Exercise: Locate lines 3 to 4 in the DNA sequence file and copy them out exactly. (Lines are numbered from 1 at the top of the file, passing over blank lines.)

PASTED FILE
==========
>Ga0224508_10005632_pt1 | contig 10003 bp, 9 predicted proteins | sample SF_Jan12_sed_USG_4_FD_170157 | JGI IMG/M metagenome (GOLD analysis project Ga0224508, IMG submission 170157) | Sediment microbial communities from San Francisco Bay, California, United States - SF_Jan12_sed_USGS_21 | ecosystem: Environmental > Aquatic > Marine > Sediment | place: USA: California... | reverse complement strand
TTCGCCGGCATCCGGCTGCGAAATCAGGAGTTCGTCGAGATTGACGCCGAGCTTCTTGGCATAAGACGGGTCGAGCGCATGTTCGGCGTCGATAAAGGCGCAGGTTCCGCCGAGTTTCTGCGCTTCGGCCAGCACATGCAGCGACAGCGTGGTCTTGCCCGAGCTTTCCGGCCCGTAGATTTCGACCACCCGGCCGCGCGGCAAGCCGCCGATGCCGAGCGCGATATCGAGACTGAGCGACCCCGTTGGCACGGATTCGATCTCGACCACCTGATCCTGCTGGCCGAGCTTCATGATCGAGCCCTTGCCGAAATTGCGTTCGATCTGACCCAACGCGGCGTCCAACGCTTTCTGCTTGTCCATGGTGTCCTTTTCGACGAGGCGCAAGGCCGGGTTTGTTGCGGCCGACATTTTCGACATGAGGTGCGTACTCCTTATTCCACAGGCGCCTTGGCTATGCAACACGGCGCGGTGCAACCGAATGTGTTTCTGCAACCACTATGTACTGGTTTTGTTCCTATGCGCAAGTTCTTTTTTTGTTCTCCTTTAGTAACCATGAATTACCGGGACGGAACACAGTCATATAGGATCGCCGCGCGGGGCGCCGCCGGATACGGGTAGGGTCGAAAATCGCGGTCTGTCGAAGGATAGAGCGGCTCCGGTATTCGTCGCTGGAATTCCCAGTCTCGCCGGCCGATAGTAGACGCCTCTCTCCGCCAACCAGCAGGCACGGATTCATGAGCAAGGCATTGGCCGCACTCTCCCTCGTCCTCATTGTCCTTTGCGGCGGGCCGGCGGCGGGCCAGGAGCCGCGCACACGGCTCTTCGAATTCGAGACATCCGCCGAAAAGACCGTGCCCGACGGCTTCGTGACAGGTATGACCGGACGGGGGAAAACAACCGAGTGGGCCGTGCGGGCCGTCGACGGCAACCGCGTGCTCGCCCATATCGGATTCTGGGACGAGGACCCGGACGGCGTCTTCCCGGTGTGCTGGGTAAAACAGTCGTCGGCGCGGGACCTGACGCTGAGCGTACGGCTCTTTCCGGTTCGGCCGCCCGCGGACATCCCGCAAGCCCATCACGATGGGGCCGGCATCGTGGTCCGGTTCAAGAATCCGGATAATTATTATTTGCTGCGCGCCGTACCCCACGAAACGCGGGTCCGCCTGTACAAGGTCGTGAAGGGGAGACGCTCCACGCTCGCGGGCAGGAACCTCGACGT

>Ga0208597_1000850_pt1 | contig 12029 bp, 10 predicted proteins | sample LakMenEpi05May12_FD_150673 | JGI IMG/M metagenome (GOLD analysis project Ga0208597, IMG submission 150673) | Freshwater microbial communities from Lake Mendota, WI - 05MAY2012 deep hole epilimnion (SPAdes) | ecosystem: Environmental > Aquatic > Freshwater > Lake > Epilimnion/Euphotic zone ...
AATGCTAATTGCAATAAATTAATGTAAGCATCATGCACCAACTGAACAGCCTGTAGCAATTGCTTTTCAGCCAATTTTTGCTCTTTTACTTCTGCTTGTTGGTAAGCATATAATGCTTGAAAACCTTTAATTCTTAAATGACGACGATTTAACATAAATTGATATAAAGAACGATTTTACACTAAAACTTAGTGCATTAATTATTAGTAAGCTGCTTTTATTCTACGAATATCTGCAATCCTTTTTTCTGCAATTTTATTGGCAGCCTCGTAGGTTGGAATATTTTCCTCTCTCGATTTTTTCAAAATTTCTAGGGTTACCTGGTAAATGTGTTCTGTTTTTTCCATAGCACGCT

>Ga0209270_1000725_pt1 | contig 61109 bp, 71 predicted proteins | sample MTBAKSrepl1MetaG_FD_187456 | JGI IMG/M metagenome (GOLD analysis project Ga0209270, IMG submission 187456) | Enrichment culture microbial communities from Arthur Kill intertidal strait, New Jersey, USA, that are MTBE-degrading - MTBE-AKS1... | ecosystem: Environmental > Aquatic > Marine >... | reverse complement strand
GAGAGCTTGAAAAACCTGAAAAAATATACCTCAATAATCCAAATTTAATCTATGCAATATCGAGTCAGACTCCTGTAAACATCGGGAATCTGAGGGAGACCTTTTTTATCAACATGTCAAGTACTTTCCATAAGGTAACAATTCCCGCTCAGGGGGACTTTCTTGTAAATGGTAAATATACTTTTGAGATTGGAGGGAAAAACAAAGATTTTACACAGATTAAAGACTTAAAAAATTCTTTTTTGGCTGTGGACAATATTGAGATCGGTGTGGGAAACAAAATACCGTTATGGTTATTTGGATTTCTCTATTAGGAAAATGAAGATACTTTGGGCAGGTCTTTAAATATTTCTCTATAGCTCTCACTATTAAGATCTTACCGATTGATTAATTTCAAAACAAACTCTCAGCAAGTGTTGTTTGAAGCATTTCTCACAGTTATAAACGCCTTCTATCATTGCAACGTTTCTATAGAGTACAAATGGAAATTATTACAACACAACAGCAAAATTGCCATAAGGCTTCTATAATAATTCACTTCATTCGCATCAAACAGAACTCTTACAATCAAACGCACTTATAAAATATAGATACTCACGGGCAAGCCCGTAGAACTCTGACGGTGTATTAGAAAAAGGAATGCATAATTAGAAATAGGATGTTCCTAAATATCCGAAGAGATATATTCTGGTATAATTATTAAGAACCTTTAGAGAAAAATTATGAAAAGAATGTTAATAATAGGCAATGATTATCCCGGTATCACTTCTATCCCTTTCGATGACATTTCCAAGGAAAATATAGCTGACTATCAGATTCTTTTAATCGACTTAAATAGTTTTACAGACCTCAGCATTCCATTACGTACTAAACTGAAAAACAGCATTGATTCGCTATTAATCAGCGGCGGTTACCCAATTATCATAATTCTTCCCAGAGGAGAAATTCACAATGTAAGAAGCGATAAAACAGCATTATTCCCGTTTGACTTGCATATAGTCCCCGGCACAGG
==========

>Ga0208597_1000850_pt1 | contig 12029 bp, 10 predicted proteins | sample LakMenEpi05May12_FD_150673 | JGI IMG/M metagenome (GOLD analysis project Ga0208597, IMG submission 150673) | Freshwater microbial communities from Lake Mendota, WI - 05MAY2012 deep hole epilimnion (SPAdes) | ecosystem: Environmental > Aquatic > Freshwater > Lake > Epilimnion/Euphotic zone ...
AATGCTAATTGCAATAAATTAATGTAAGCATCATGCACCAACTGAACAGCCTGTAGCAATTGCTTTTCAGCCAATTTTTGCTCTTTTACTTCTGCTTGTTGGTAAGCATATAATGCTTGAAAACCTTTAATTCTTAAATGACGACGATTTAACATAAATTGATATAAAGAACGATTTTACACTAAAACTTAGTGCATTAATTATTAGTAAGCTGCTTTTATTCTACGAATATCTGCAATCCTTTTTTCTGCAATTTTATTGGCAGCCTCGTAGGTTGGAATATTTTCCTCTCTCGATTTTTTCAAAATTTCTAGGGTTACCTGGTAAATGTGTTCTGTTTTTTCCATAGCACGCT